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An EKG reading is seen over a page of handwritten text.
Illustration by Sarah Rogers

If you or someone you know is struggling with mental health or suicidal thoughts, round-the-clock help is available through the National Suicide Prevention Lifeline at 1-800-273-8255, the Veterans Crisis Line and Military Crisis Line at 1-800-273-8255, and the Crisis Text Line by texting “hello” to 741741.

I wake up in the arms of Suicide while Surrender sleeps silently against my chest. 

She occasionally taps her fingers on my rib cage, mimicking the rhythm of my heart. How the three of us fit into this bunk bed is still a wonder. Staring at the 96 bars that confine me, I feel Suicide’s grip as it tightens. Surrender is now pounding on my chest. My heart is racing.

The pain is unbearable, but for a few moments I embrace it. I do and I don’t want this pain to stop. 

It intensifies. Tears cascade down my face.

As I wipe them away, Suicide’s grip softens. Surrender has returned to tapping softly on my side. 

I look at the word tattooed on the web of my right hand: “Love.” On my left hand is the word “Life.” I repeat these two words silently to myself until my bedmates leave.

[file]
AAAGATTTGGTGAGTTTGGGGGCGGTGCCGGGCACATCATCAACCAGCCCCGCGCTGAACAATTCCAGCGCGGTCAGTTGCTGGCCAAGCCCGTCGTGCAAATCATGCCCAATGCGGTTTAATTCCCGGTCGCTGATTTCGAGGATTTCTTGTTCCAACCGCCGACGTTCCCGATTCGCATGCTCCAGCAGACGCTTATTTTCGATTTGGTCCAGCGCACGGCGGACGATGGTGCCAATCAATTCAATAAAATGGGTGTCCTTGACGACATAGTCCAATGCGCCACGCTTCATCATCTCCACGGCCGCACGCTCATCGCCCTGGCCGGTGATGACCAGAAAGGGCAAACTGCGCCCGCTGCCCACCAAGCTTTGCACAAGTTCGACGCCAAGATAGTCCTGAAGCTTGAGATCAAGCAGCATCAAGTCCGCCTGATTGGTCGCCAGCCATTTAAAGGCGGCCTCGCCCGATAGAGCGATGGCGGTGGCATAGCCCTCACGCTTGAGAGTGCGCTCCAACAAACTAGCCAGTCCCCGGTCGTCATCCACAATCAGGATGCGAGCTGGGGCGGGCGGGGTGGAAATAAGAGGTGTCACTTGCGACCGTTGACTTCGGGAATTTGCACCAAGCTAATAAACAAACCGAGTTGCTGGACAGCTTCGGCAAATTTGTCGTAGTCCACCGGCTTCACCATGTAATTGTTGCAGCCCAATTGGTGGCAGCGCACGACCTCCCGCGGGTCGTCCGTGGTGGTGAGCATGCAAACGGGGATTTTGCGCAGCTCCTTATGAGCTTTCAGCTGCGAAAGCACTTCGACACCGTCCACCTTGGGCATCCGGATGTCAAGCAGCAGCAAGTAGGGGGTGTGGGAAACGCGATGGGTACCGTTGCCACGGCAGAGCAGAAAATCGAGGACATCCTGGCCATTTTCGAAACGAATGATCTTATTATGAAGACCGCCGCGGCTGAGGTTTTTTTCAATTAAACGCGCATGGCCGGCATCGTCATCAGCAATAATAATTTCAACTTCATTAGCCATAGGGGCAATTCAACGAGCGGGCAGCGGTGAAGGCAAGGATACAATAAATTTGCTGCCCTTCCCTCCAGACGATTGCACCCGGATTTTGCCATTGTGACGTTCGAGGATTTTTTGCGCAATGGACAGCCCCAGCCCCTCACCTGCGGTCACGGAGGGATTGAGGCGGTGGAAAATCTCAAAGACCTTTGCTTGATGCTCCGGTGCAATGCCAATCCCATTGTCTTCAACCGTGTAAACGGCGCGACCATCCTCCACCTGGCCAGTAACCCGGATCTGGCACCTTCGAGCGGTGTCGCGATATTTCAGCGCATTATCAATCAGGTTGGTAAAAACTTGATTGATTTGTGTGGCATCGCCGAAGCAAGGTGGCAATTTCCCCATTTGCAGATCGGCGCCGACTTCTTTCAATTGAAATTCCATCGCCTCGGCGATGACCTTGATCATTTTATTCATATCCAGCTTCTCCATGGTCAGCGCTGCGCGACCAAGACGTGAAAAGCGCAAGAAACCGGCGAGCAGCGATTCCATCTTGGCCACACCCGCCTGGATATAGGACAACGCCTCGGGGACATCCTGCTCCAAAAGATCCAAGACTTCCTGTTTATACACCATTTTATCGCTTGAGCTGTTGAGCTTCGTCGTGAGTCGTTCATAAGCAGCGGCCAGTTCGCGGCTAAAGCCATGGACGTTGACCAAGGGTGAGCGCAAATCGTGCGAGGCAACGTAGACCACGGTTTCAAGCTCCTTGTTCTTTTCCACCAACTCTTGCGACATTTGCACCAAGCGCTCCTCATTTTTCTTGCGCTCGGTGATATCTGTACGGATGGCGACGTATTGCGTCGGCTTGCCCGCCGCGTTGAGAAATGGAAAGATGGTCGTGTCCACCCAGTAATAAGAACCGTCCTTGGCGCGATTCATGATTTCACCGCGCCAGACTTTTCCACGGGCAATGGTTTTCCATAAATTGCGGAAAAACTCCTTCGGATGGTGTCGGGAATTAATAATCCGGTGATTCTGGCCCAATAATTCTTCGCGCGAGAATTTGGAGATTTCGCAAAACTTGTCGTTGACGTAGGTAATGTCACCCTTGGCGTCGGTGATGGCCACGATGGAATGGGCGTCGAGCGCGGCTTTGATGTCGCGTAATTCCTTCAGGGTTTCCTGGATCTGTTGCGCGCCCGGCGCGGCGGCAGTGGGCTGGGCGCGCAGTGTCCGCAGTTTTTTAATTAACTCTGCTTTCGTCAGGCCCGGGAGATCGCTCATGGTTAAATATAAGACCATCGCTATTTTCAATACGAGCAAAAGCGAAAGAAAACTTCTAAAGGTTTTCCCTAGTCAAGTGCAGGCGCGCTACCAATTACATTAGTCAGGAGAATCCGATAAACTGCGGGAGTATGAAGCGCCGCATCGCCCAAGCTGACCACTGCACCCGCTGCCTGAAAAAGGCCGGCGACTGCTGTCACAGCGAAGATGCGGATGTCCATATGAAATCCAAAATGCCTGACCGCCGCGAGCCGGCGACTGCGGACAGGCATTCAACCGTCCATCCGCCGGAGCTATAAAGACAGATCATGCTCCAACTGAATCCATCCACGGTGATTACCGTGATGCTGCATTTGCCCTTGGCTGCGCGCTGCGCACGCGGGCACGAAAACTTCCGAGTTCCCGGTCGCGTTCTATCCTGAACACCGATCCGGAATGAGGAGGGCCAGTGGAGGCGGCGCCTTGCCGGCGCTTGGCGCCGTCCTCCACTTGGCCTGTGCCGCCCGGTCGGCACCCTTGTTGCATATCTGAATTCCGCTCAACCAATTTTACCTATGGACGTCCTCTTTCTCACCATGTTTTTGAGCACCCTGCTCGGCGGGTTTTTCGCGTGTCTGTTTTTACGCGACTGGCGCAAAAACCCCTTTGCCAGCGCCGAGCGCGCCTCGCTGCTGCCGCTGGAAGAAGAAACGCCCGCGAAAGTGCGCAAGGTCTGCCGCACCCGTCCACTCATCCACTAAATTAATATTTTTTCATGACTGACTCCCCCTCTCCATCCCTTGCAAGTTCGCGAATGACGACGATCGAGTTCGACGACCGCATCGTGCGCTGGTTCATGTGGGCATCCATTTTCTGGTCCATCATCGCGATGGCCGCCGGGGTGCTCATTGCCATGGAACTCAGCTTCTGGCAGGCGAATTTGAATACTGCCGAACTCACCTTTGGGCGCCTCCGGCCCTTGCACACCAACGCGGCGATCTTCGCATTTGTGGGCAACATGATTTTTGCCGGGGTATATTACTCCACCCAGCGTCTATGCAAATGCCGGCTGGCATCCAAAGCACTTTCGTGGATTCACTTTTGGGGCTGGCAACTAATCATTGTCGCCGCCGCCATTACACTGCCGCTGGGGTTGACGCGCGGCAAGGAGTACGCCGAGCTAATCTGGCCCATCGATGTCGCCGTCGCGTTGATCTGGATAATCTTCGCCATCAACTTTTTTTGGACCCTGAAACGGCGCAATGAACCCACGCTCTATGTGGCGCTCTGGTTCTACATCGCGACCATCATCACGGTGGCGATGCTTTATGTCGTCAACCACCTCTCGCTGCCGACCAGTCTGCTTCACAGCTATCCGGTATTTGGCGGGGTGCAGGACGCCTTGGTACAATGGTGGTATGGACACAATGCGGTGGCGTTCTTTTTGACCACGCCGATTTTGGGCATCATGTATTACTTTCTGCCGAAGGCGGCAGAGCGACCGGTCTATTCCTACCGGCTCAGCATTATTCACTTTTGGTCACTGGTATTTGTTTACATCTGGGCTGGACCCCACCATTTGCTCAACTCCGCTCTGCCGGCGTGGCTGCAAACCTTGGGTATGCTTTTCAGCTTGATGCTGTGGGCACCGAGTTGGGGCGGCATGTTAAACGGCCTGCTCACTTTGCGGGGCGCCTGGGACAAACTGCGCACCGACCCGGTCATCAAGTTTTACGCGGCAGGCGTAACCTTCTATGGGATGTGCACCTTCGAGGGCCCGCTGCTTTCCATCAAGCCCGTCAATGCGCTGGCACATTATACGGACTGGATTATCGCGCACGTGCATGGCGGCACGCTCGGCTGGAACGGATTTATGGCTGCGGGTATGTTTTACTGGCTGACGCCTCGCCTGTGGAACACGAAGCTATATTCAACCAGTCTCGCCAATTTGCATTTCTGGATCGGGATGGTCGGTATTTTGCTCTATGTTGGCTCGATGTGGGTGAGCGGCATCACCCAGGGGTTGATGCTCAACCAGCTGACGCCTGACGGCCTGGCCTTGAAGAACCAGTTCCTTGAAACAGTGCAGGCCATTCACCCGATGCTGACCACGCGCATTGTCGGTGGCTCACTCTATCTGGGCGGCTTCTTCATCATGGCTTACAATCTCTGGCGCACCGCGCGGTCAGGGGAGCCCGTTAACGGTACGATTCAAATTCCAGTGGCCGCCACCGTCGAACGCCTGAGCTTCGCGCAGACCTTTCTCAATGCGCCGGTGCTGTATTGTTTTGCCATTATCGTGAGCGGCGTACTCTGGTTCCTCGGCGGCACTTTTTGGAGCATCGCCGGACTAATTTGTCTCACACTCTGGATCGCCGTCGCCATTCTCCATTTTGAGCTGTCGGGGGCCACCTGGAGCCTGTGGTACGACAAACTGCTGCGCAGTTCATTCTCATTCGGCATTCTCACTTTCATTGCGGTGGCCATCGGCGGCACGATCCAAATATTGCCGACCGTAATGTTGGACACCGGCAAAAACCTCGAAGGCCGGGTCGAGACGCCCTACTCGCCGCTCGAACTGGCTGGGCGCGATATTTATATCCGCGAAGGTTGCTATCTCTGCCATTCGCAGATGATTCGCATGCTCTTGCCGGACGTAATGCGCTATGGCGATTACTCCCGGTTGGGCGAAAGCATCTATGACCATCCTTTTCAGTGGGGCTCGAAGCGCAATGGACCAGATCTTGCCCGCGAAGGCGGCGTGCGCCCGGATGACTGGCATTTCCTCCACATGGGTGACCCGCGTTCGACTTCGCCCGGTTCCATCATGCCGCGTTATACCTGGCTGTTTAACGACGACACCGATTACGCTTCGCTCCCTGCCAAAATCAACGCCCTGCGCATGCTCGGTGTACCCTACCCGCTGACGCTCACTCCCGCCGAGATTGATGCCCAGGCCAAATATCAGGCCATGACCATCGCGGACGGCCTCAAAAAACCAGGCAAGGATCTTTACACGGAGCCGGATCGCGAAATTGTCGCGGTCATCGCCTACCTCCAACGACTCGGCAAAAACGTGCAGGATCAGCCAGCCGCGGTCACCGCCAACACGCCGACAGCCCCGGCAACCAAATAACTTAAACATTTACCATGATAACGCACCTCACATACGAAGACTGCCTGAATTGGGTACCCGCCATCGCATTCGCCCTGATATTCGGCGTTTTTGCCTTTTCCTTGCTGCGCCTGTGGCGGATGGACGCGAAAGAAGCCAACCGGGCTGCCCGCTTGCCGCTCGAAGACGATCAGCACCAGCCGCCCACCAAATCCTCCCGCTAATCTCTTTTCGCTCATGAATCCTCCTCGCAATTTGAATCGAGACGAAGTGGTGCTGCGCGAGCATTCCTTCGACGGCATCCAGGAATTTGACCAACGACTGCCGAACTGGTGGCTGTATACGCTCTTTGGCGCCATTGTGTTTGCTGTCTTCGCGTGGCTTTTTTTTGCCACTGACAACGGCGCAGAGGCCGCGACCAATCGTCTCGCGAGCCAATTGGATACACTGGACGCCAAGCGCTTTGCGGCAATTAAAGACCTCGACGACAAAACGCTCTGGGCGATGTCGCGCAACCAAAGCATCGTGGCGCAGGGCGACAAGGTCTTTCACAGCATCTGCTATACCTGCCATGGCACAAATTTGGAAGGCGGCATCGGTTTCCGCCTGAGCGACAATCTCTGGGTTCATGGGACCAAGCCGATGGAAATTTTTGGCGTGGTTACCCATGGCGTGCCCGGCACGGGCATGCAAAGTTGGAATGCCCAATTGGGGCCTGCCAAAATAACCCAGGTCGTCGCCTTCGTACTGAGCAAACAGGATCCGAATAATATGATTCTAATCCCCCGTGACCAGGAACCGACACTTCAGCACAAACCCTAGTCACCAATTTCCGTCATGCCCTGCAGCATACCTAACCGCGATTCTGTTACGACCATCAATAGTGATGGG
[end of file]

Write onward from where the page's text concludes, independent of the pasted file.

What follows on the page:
I lay motionless in my drying sweat and tears, staring at this photo on my wall. Their smiles are the first thing I see, but their eyes arrest my attention. Almond colored, just like my own. The faces of my little girls — the only thing I’ve ever done right in my life — remind me that my life does matter.

Motivated, focused, I turn the sink on and watch it expel brown liquid. Refusing to lose my drive, I grab a bottle of water and attend to my daily hygiene. Once I’m done, I take up my weapons of choice — pen and paper — and begin my day.

Disclaimer: The views in this article are those of the author. Prison Journalism Project has verified the writer’s identity and basic facts such as the names of institutions mentioned.

Tony Triplett is a writer incarcerated in Illinois. He is a 2022 graduate of the Northwestern Prison Education Program.